London | British Prime Minister Theresa May’s hopes of getting her Brexit deal through parliament – and even of clinging on to her job – suffered a body blow on Thursday with the resignation of two senior cabinet ministers, including her Brexit Secretary Dominic Raab, and three other parliamentary ministers.
The resignations came just hours after Mrs May won cabinet approval for her plan. While Work & Pensions Secretary Esther McVey had been expected to quit, it was Mr Raab’s unexpected move that sent shockwaves through parliament and the currency market, as it increased the odds of Britain crashing out of the European Union without a deal on March 29 next year.
Mrs May spent hours defending the deal on the floor of Parliament on Thursday but appeared to have little to show for it with influential pro-Brexit MP Jacob Rees-Mogg throwing his weight behind a leadership spill, submitting a letter of no-confidence to the Conservative Party’s backbench committee.
Sterling lost more than 1.5 per cent of its value against the US dollar in London morning trading, although the equity and bond markets were more sanguine.
French Prime Minister Eduoard Philippe was quoted on the website of newspaper Le Figaro as saying his government would continue to prepare for a no-deal Brexit, as “nothing at this stage allows us to be sure that the agreement reached between negotiators will in the end be adopted”.
Mr Raab took to Twitter to underline his “enduring respect” for Mrs May, but his resignation will embolden parliamentarians on all sides to vote against her deal.
Mrs May lacks a parliamentary majority, and Labour has again said it won’t support her deal. Opposition leader Jeremy Corbyn wants to push her into an election, and others in Labour hope that the fluid situation on the floor of parliament could end up with MPs deciding to support a second referendum.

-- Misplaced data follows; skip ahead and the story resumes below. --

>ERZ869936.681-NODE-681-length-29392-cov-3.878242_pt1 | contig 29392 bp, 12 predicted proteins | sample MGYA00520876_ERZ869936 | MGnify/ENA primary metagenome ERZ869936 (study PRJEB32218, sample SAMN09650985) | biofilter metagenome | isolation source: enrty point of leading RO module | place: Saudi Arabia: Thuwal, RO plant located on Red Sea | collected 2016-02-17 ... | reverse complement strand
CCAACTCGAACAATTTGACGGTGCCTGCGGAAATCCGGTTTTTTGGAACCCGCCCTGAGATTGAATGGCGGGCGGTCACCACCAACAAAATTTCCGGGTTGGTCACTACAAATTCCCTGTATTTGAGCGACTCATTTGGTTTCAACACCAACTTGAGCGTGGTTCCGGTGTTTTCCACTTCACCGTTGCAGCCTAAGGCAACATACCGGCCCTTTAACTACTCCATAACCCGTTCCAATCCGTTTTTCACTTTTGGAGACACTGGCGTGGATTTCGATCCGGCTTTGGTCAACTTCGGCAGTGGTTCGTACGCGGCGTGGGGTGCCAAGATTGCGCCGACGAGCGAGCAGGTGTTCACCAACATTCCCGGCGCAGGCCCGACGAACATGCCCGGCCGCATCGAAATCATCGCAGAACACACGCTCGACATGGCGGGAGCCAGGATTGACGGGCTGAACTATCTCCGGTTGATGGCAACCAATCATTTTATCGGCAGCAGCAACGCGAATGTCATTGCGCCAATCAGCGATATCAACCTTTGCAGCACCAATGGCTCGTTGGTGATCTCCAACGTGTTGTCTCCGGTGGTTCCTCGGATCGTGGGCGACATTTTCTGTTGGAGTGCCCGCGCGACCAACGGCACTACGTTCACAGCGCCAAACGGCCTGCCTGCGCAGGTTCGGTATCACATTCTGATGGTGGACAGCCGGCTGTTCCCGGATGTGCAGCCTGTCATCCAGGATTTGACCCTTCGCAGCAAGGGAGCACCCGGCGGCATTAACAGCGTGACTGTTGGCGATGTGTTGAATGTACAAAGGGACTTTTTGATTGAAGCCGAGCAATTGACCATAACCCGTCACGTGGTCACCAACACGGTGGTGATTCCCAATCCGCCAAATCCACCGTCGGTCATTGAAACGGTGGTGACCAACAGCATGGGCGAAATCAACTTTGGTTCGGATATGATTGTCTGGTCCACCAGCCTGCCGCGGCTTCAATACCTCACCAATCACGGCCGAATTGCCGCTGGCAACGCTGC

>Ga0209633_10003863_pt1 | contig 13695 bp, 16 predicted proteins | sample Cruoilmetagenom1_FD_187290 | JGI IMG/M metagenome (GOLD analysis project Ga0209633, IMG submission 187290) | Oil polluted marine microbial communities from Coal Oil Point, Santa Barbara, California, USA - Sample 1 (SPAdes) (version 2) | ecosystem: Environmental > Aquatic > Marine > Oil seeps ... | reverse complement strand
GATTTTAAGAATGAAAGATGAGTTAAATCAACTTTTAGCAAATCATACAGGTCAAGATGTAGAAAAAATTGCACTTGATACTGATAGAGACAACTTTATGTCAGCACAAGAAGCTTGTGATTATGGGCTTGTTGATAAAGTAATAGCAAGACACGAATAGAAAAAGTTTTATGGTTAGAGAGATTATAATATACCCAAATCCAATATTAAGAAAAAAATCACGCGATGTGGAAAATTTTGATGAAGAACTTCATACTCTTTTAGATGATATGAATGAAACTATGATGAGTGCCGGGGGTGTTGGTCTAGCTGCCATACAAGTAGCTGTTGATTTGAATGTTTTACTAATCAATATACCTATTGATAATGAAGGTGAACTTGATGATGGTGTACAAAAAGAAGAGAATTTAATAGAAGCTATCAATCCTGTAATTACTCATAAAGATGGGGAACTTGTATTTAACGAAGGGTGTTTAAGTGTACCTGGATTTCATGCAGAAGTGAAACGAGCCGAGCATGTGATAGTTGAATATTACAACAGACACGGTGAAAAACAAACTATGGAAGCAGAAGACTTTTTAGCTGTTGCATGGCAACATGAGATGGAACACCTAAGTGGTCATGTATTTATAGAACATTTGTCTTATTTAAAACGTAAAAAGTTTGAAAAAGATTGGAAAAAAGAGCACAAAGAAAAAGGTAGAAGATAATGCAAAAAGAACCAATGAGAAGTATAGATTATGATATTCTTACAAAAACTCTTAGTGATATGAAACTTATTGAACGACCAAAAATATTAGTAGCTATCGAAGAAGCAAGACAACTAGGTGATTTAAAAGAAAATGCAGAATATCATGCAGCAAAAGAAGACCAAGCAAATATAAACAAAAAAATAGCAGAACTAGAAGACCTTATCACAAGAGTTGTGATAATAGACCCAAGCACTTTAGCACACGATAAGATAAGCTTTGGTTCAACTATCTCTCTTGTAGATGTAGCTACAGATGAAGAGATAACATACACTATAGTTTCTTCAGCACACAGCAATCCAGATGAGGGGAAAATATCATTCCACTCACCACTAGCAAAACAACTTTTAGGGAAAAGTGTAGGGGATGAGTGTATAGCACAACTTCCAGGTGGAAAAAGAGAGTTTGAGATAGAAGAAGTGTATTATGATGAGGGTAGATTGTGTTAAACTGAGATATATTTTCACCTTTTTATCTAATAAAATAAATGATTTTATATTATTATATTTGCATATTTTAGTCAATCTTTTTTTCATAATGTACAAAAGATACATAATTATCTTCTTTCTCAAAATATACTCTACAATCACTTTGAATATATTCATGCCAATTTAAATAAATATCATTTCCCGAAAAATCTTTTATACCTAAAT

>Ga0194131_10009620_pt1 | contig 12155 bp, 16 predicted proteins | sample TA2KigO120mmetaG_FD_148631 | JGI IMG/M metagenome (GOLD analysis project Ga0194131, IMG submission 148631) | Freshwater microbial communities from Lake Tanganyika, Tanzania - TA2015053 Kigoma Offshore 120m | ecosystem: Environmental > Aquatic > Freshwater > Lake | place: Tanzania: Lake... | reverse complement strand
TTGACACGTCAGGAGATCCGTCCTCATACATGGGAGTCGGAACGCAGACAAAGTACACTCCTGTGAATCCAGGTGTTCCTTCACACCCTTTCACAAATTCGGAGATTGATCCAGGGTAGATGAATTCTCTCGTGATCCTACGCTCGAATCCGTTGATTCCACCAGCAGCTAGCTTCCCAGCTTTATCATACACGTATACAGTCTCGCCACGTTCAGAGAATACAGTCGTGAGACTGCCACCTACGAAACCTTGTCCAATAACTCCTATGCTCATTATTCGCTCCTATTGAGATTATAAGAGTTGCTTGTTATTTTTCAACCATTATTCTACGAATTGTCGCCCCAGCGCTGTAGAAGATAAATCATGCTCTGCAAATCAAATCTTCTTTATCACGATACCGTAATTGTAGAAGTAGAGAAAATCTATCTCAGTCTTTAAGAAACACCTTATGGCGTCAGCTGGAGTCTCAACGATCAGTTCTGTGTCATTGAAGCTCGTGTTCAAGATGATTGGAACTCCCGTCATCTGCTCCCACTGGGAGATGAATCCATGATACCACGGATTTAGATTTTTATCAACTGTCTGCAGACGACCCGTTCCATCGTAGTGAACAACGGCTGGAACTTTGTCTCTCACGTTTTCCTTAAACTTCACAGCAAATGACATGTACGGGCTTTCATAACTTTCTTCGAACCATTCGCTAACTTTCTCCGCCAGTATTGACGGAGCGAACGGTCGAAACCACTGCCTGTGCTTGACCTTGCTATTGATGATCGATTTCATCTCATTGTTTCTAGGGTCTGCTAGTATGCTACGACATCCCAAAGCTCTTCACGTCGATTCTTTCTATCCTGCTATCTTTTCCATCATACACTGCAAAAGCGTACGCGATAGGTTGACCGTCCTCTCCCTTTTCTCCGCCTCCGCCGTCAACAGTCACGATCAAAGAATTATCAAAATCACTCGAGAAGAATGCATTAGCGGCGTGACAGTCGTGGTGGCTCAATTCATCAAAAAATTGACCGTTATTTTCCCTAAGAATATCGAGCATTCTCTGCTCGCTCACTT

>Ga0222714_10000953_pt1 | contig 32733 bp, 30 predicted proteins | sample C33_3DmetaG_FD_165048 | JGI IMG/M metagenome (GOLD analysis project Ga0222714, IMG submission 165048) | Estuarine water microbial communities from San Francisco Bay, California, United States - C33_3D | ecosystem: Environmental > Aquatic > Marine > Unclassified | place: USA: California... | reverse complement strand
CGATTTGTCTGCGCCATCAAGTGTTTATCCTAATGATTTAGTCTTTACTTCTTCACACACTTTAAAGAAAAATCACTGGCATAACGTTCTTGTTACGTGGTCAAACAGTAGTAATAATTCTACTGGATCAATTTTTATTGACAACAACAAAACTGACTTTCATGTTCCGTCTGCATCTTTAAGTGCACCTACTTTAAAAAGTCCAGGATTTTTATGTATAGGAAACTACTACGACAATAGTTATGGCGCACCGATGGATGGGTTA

Mr Rees-Mogg said he would not stand for leadership himself but said the party had a wealth of talent, citing fellow pro-Brexiteer Boris Johnson and Penny Mordaunt.
If 48 Conservative MPs submit a no-confidence letter to the chairman of the party’s backbench committee, a leadership spill is automatically triggered. Three other others – junior Brexit minister Suella Braverman, parliamentary aide Anne-Marie Trevelyan and Northern Ireland minister, Shailesh Vara – also resigned on Thursday.
In his resignation letter to Mrs May, Mr Raab attacked the deal for creating different regulatory regimes for Northern Ireland and the British mainland, and for restricting Britain’s ability to quit the temporary customs union with the EU that will last until a new trade agreement is signed.
“I cannot reconcile the terms of the proposed deal with the promises we made to the country in our manifesto at the last election. This is, at its heart, a matter of public trust,” he wrote.
But Mrs May stuck to her guns late on Thursday (AEDT), taking her case to parliament. She said “voting against a deal would take us all back to square one”, and urged MPs to look beyond the shortcomings of the transition period.
“What we agreed yesterday was not the final deal,” Mrs May said. “It is a draft treaty that means we will leave the EU in a smooth and orderly way on 29 March 2019 and which sets the framework for a future relationship that delivers in our national interest.”
She acknowledged that neither she nor Brussels were “entirely happy” with the ‘backstop’ provisions on Northern Ireland, which have extended into keeping Britain in a temporary customs union with the EU until at least the end of 2020.
“But while some might pretend otherwise, there is no deal which delivers the Brexit the British people voted for which does not involve this insurance policy.”
Proponents of a second referendum believe their case is getting stronger. But it probably could not be held before March 29 – meaning a hard Brexit is still in prospect unless the EU grants an extension to the withdrawal process. It also prolongs the uncertainty, and fresh battlelines will be drawn over what question it might ask. If it doesn’t result in a decision to reverse Brexit, it may do little to advance Britain from its current position.